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1 October 2021
In this bulletin:
Sometimes, even when a tenancy ends peacefully and lawfully, tenants may leave behind their belongings after they leave the property. When the tenant makes no effort to remove or collect these belongings, they become known as abandoned goods.
Under the Residential Tenancies Act 1987, a landlord or their property manager can ask the Commissioner for Consumer Protection to supply a written statement of the Commissioner’s opinion about certain goods. This opinion relates to whether the estimated value of the abandoned goods is or is not less than the total estimated cost to remove the goods, store them for at least 60 days, and sell them at private auction. These are referred to as Abandoned Goods Certificates.
Consumer Protection has recently adopted changes to the policy that relates to this part of the law. From 1 November 2021, the Commissioner will no longer issue Abandoned Goods Certificates.
This change of policy does not remove the landlord’s legal responsibility in the handling of the tenant’s abandoned goods. This responsibility includes the landlord or their property manager determining if the reasonable value of the goods is more or less than the costs to the landlord to remove the goods, store them in a safe place for at least 60 days and then sell them at public auction.
Further information on the handling of abandoned goods processes is available on our website.
The ongoing cold and wet weather in parts of Western Australia is prolonging the risk of mould developing in a rental property. The damage that mould can cause to the property and a person’s health can be quite costly. The below information and tips may help avoid and reduce the impact of mould in a rental property.
Moulds, also known as mildew, are fungal organisms that multiply by producing very small spores. When disturbed, these spores are carried in the air and if they land in a place that provides moisture and a food source, they start to grow. Mould can develop on a wide range of surfaces. These can be on, within or underneath walls, ceilings, and other hard and soft surfaces in homes.
Common sources of moisture indoors include roof and gutter leaks, flooding, leaking and burst pipes, unflued gas heaters, and condensation from cooking, showering, and clothes drying.
People who inhale, ingest, or have skin contact with the mould spores or particles can experience new health issues or exacerbate existing concerns. These concerns can be asthma-like respiratory illnesses, sinus problems, chronic cough, headaches, tiredness, frequent sneezing, rashes, and watery, itchy, red eyes.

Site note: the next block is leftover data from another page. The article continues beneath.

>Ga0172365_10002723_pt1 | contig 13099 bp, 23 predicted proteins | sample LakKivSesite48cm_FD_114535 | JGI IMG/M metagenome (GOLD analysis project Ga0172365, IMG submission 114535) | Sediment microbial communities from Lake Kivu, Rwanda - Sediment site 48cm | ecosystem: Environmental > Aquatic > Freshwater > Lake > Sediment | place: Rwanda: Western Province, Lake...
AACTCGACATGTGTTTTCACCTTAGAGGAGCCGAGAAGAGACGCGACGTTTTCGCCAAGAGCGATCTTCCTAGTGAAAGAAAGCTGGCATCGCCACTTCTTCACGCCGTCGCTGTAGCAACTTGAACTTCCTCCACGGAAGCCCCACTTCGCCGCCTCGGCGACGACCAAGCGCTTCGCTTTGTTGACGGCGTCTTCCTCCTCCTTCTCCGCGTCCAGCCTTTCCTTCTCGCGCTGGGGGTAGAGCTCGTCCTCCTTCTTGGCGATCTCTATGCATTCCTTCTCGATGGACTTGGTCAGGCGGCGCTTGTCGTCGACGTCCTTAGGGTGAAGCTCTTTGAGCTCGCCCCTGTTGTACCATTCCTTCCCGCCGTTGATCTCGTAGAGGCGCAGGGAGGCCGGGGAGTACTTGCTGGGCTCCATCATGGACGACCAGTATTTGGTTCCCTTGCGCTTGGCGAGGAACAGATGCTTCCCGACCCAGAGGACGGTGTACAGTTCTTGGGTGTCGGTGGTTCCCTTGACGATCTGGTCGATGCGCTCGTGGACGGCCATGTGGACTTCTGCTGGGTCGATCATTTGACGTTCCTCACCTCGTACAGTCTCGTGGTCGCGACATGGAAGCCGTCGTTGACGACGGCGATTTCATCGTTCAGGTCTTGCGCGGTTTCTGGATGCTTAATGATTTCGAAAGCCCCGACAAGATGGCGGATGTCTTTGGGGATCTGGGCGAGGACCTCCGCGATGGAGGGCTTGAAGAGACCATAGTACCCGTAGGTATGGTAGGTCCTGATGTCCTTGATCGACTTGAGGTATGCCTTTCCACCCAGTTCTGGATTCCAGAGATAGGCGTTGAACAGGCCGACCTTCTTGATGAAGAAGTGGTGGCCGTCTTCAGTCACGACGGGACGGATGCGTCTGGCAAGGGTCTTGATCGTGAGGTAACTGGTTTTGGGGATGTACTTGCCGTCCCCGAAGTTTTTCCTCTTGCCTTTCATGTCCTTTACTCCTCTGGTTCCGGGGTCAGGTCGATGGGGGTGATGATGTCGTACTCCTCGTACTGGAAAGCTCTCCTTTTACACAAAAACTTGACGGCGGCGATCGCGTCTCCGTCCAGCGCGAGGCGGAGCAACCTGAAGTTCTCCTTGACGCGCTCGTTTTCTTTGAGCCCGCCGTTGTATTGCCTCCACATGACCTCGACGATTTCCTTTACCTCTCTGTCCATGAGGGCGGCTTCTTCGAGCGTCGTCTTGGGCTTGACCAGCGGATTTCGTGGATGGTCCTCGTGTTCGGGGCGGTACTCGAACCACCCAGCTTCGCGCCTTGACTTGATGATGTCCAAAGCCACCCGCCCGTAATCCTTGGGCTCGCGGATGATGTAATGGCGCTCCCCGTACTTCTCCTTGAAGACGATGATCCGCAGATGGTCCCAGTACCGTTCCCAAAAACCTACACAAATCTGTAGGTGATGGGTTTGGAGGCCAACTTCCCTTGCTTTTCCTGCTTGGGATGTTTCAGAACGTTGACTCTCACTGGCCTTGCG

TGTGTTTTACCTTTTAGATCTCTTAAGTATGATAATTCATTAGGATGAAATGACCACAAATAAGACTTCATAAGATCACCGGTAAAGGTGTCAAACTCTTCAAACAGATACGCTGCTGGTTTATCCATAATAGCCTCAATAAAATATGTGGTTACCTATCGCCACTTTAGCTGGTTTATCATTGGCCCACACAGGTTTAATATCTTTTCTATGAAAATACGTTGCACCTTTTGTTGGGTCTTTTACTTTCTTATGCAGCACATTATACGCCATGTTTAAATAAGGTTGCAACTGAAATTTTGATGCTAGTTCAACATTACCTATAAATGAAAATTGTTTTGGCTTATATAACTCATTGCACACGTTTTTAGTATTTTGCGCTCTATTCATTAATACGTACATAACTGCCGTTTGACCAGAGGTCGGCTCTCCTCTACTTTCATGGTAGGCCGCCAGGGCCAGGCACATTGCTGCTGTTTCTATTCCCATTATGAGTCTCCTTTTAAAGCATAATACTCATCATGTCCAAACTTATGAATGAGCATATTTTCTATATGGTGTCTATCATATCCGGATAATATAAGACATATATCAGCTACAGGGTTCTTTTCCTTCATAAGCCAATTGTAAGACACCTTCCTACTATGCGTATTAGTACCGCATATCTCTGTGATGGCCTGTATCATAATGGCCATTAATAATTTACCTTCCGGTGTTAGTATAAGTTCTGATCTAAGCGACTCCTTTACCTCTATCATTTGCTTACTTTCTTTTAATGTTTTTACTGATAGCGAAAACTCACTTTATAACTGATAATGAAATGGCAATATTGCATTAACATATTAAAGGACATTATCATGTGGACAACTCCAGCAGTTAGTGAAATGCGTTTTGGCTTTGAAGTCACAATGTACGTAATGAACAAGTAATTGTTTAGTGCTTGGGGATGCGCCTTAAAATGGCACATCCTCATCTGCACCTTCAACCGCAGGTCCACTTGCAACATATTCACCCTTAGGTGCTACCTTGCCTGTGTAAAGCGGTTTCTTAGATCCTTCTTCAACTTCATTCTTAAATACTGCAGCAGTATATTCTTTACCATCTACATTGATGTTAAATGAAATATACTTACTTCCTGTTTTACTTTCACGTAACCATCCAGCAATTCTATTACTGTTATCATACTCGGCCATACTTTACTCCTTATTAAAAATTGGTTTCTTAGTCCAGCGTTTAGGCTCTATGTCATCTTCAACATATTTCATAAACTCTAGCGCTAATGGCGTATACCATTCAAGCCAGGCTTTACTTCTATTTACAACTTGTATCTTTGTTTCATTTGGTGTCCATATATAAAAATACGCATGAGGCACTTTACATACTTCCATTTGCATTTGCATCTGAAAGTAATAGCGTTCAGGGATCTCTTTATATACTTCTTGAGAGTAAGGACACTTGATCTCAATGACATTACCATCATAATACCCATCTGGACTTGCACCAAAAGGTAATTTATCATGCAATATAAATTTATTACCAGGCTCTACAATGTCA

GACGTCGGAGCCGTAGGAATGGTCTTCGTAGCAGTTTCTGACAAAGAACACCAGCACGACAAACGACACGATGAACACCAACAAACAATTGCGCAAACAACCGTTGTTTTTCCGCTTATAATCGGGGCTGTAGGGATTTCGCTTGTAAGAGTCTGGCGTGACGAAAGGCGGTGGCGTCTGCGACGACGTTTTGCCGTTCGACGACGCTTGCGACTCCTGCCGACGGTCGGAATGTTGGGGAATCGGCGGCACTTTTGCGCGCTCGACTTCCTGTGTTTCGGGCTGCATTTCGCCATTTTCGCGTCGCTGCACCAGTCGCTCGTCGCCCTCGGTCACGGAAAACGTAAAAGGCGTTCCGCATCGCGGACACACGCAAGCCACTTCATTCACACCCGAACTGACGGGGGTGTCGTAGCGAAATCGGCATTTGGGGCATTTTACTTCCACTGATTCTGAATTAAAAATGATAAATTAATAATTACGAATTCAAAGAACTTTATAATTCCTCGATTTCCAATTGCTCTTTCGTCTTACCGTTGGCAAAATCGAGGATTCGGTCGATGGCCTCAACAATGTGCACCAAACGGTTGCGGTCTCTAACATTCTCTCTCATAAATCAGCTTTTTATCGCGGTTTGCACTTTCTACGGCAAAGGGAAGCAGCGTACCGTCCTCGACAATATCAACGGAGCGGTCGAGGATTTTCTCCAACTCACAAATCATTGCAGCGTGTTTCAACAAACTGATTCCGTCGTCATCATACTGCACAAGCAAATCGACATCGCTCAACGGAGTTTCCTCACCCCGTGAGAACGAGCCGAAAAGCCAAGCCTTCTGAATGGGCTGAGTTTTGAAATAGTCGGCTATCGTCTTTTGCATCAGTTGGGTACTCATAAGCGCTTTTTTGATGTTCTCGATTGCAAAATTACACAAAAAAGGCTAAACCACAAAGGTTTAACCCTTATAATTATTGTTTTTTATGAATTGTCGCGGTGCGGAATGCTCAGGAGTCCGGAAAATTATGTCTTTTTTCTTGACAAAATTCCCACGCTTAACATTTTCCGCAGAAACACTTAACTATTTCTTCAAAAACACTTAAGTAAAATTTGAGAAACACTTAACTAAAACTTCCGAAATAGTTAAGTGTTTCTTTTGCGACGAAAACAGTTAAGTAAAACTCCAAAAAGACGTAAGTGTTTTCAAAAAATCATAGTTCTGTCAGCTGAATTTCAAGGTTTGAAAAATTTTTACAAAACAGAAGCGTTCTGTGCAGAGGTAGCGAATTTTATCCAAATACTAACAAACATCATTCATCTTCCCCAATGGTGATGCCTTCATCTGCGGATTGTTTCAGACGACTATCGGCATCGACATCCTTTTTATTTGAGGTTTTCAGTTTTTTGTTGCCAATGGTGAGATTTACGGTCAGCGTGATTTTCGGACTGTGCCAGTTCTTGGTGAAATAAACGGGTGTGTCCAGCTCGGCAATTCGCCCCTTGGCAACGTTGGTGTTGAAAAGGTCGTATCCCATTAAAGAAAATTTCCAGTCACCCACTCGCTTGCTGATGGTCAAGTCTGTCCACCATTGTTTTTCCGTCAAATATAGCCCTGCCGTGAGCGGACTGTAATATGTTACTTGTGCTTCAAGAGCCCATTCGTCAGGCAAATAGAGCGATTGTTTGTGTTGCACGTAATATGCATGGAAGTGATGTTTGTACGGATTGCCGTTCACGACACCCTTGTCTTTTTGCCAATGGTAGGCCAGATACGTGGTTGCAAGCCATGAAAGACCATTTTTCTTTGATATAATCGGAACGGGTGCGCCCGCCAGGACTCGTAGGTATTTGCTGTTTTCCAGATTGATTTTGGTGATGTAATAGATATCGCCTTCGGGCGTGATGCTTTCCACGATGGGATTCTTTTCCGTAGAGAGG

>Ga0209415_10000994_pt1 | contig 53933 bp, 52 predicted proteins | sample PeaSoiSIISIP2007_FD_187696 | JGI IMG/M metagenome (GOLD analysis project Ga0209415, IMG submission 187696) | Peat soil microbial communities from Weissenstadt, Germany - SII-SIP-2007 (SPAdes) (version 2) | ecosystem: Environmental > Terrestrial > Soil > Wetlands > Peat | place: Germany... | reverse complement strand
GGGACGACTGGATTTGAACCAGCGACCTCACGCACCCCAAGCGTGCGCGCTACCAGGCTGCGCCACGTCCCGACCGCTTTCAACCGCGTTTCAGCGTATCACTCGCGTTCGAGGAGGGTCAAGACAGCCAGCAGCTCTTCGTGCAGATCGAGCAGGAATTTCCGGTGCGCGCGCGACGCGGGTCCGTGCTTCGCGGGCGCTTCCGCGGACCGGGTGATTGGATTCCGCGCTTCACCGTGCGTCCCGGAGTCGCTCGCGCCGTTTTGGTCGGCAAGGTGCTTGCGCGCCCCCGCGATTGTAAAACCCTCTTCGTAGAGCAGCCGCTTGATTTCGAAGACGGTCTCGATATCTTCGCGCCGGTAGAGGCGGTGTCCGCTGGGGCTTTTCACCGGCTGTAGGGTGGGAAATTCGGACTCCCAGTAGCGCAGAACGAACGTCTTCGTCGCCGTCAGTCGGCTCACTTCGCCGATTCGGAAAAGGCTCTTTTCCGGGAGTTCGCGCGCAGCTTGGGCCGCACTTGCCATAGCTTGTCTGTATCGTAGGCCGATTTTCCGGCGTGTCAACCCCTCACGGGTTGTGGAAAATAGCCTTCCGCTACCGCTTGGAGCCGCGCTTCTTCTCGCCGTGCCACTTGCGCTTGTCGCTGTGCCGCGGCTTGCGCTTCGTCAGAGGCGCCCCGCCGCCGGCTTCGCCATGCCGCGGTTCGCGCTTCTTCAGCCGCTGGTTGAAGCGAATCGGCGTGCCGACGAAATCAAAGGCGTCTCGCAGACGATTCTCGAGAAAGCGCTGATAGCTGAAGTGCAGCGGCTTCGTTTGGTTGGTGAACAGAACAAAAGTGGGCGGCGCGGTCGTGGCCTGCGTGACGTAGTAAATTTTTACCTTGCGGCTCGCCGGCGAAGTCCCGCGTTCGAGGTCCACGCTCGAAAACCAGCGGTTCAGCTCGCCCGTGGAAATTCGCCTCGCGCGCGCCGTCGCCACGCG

Mould can cause unpleasant odours and damage to a building and its contents. If left untreated, mould can cause structural damage as it grows into plaster, ceiling cavities, behind walls, in and behind gyprock, under carpets and floorboards. This can lead to expensive maintenance, replacement or management costs such as professional cleaning.
Mould caused by structural issues, such as a leak in the roof, a faulty pipe, malfunctioning gutters that overflow into the property, rising damp, lack of ventilation in the roof, or poorly working ventilation fixtures like exhaust fans or windows, will typically be the responsibility of the landlord to fix.
The landlord is required to keep the property in a reasonable state of repair, meet building, health and safety requirements, and ensure all repairs are undertaken within a reasonable time frame.
Typically, the cold weather means tenants might hibernate at home more. This can lead to activities that create the perfect environment for mould growth. Steaming hot showers, use of tumble dryers, cooking delicious comfort foods like soups and stews, all while the doors and windows remain closed.
Tenants are responsible for keeping the rental property in a reasonable state of cleanliness, not intentionally or negligently causing or permitting damage, and informing the landlord of any damage to the property as soon as possible.
You may be responsible for fixing outbreaks if your actions cause the mould. These actions may include not using exhaust fans or opening windows when showering or cooking, not allowing ventilation of a room when drying clothes inside, not drying water spills or wiping up condensation on surfaces, and storing large amounts of water-absorbent materials such as books, cardboard boxes and soft furnishings in a damp space.
If you have caused the underlying problem that led to mould developing or haven’t informed your landlord or property manager of an issue with the property, you may be responsible for mould damage and may have to compensate your landlord.
In general, tenants and landlords can avoid mould by preventing unwanted water entering the property, limiting the amount of water vapour released inside the home, and ventilating processes that release water vapour.
You can help prevent mould growth by:
If your landlord fails to try to fix mould concerns, they may be in breach of the tenancy agreement. You have the right to issue your landlord with a breach notice which requires them to take action as soon as possible. If they fail to act on your breach notice, you can lodge a complaint with Consumer Protection for our help to resolve the dispute. Alternatively, you may apply to the Magistrates Court for an order to have the matter rectified, or to end your tenancy.
Building and Energy’s industry bulletin, Ventilation in buildings, will assist with understanding the ventilation requirements.
The Western Australian Department of Health provides information, including how to treat mould and dampness, on its website.
Additionally, there is information on our rental home maintenance and repairs page.